Five engineering AI trends for 2020

MathWorks Australia

By Paul Pilotte and Bruce Tannenbaum, heads - Data Analytics and AI marketing
Monday, 02 December, 2019

Five engineering AI trends for 2020

As AI starts to gather speed and practical uses become more apparent, here are five industry trends we are likely to see emerge throughout the coming year.

Artificial intelligence is no longer a theoretical concept. As it moves into mainstream industry, system complexity increases while costs are driven down. Here’s what 2020 is likely to bring.

Workforce skills and data quality barriers start to abate

As AI becomes more prevalent in industry, more engineers and scientists — not just data scientists — will work on AI projects. They now have access to existing deep learning models and accessible research from the community, which allows a more significant advantage than starting from scratch. While AI models were once majority image based, most are also incorporating more sensor data, including time-series data, text and radar.

Engineers and scientists will greatly influence the success of a project because of their inherent knowledge of the data, which is an advantage over data scientists not as familiar with the domain area. With tools such as automated labelling, they can use their domain knowledge to rapidly curate large, high-quality datasets. The more availability of high-quality data, the higher the likelihood of accuracy in an AI model, and therefore the higher likelihood for success.

The rise of AI-driven systems increases design complexity

As AI is trained to work with more sensor types (IMUs, Lidar, Radar, etc), engineers are driving AI into a wide range of systems, including autonomous vehicles, aircraft engines, industrial plants and wind turbines. These are complex, multidomain systems where behaviour of the AI model has a substantial impact on the overall system performance. In this world, developing an AI model is not the finish line, it is merely a step along the way.

Designers are looking to model-based design tools for simulation, integration and continuous testing of these AI-driven systems. Simulation enables designers to understand how the AI interacts with the rest of the system. Integration allows designers to try design ideas within a complete system context. Continuous testing allows designers to quickly find weaknesses in the AI training datasets or design flaws in other components. Model-based design represents an end-to-end workflow that tames the complexity of designing AI-driven systems.

AI becomes easier to deploy to low power, low cost embedded devices

AI has typically used 32-bit floating-point math as available in high-performance computing systems, including GPUs, clusters and data centres. This allowed for more accurate results and easier training of models, but it ruled out low-cost, low-power devices that use fixed-point math. Recent advances in software tools now support AI inference models with different levels of fixed-point math. This enables the deployment of AI on those low-power, low-cost devices and opens up a new frontier for engineers to incorporate AI in their designs. Examples include low-cost electronic control units (ECUs) in vehicles and other embedded industrial applications.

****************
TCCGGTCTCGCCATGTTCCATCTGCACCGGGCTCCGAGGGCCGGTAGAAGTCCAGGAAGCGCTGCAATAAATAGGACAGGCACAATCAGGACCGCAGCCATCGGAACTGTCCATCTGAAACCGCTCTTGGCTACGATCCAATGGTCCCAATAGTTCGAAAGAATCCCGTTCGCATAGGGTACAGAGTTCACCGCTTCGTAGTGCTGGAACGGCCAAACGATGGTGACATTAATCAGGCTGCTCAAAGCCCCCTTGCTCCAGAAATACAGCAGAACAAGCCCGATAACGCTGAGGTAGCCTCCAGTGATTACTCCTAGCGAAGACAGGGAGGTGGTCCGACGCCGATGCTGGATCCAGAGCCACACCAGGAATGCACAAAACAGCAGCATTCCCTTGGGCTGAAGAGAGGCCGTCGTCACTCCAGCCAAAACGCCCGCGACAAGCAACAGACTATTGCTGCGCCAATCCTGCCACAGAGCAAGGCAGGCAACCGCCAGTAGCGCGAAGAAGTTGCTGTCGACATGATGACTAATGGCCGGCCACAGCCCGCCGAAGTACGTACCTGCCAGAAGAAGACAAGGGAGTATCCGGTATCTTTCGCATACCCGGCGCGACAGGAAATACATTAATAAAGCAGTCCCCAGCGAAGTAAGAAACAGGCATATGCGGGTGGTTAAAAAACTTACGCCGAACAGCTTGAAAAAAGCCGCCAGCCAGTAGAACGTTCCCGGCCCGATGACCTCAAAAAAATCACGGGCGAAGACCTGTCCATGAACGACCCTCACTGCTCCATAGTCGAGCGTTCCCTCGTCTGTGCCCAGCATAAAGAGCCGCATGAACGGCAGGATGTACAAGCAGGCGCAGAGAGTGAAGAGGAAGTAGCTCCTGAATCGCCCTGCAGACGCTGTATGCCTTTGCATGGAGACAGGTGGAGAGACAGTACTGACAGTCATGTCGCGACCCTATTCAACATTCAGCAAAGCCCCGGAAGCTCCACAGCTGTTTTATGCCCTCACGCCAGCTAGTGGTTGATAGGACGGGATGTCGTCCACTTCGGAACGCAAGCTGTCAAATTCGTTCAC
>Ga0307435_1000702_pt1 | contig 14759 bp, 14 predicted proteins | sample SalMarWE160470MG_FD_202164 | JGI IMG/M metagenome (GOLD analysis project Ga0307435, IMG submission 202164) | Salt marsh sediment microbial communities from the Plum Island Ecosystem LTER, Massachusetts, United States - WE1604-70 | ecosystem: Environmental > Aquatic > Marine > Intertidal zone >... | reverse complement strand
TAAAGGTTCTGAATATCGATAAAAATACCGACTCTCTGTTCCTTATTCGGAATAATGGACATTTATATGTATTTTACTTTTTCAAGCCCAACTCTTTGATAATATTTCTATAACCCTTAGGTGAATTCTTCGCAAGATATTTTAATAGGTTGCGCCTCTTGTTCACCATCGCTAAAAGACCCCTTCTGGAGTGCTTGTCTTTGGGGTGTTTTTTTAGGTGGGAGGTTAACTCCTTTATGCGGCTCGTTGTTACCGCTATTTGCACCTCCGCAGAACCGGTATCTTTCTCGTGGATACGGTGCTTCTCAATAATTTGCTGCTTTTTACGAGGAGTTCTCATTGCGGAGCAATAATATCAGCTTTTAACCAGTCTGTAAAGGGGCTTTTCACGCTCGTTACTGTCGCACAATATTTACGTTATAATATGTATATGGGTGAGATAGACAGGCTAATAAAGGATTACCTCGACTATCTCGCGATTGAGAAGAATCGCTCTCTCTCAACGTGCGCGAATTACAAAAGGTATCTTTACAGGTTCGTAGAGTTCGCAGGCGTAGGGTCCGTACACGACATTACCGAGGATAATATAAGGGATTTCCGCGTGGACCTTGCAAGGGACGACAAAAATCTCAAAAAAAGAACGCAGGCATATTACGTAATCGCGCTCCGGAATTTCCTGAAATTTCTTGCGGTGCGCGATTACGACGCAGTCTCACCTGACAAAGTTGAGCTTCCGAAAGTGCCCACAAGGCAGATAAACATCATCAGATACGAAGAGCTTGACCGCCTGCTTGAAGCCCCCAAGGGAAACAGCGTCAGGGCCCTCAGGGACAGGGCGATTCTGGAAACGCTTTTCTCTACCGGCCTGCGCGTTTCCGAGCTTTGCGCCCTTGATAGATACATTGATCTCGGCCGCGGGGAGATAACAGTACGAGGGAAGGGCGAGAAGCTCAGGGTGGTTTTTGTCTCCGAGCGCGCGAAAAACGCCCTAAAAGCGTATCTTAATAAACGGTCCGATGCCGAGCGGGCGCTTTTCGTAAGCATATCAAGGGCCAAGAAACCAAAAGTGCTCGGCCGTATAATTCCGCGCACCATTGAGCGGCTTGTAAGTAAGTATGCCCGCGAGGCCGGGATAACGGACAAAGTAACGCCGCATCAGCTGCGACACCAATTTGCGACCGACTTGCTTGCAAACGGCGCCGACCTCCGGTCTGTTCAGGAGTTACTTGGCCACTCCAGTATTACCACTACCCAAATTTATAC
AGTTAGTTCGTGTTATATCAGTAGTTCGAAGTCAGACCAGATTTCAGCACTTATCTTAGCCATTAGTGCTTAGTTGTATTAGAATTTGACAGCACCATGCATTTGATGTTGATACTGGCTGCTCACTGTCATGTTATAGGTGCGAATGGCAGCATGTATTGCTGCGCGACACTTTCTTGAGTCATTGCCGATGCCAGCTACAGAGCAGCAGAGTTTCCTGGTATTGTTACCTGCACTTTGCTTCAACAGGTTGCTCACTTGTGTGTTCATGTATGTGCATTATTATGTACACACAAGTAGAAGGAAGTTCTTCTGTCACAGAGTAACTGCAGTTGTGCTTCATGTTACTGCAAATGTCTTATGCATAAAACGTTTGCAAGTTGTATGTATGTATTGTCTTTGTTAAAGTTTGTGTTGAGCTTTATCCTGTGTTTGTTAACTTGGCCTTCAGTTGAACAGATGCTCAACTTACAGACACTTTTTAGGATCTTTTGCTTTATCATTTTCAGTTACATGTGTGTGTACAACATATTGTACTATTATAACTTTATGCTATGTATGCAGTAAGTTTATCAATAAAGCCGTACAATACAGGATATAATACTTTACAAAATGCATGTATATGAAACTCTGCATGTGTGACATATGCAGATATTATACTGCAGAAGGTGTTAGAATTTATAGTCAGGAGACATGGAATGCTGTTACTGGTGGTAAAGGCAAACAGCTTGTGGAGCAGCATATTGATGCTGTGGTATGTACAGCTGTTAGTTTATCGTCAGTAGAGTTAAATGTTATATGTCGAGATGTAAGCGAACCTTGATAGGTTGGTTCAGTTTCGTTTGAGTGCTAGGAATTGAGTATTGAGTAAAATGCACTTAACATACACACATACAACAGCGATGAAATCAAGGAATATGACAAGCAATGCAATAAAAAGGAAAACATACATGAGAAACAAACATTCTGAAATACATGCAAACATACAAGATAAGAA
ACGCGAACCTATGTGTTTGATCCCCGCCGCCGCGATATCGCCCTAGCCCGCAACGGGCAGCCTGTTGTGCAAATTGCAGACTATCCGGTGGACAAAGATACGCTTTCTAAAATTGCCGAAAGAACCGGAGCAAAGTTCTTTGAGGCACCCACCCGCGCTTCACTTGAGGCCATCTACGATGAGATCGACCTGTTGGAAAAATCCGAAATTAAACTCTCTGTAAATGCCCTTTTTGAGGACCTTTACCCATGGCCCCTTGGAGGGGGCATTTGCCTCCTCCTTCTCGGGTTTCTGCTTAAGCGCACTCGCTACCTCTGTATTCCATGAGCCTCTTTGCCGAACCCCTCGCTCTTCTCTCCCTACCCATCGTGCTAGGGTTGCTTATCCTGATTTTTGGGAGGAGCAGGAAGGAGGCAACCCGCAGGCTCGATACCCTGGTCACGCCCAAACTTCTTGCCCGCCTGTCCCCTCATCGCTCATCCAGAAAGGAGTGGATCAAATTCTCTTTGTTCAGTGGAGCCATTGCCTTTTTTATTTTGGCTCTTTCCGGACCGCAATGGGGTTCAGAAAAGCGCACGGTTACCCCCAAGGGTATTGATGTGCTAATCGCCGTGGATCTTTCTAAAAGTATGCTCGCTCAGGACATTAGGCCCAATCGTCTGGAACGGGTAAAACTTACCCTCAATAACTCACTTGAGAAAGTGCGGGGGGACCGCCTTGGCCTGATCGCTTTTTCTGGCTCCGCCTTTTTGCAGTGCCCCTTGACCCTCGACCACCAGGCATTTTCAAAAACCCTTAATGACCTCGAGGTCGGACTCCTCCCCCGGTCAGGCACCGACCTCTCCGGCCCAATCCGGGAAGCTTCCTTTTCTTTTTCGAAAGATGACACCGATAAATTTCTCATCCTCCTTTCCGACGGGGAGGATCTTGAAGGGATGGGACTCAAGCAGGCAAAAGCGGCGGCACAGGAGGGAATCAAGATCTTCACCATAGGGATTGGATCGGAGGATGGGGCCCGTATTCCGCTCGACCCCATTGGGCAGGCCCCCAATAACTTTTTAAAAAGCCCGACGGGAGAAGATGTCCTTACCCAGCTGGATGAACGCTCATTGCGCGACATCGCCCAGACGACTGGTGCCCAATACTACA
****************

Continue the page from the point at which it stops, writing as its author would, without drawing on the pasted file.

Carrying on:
Reinforcement learning moves from gaming to real-world industrial applications

In 2020, reinforcement learning (RL) will go from playing games to enabling real-world industrial applications particularly for automated driving, autonomous systems, control design and robotics. We’ll see successes where RL is used as a component to improve a larger system. Key enablers are easier tools for engineers to build and train RL policies, generate lots of simulation data for training, easy integration of RL agents into system simulation tools and code generation for embedded hardware. An example is improving driver performance in an autonomous driving system. AI can enhance the controller in this system by adding an RL agent to improve and optimise performance — such as faster speed, minimal fuel consumption or response time. This can be incorporated in a full autonomous driving system model that includes a vehicle dynamics model, an environment model, camera sensor models and image processing algorithms.

Simulation lowers a primary barrier to successful AI adoption — lack of data quality

Data quality is a top barrier to successful adoption of AI — per analyst surveys. Simulation will help lower this barrier in 2020. We know training accurate AI models requires lots of data. While you often have lots of data for normal system operation, what you really need is data from anomalies or critical failure conditions. This is especially true for predictive maintenance applications, such as accurately predicting remaining useful life for a pump on an industrial site. Since creating failure data from physical equipment would be destructive and expensive, the best approach is to generate data from simulations representing failure behaviour and use the synthesised data to train an accurate AI model. Simulation will quickly become a key enabler for AI-driven systems.

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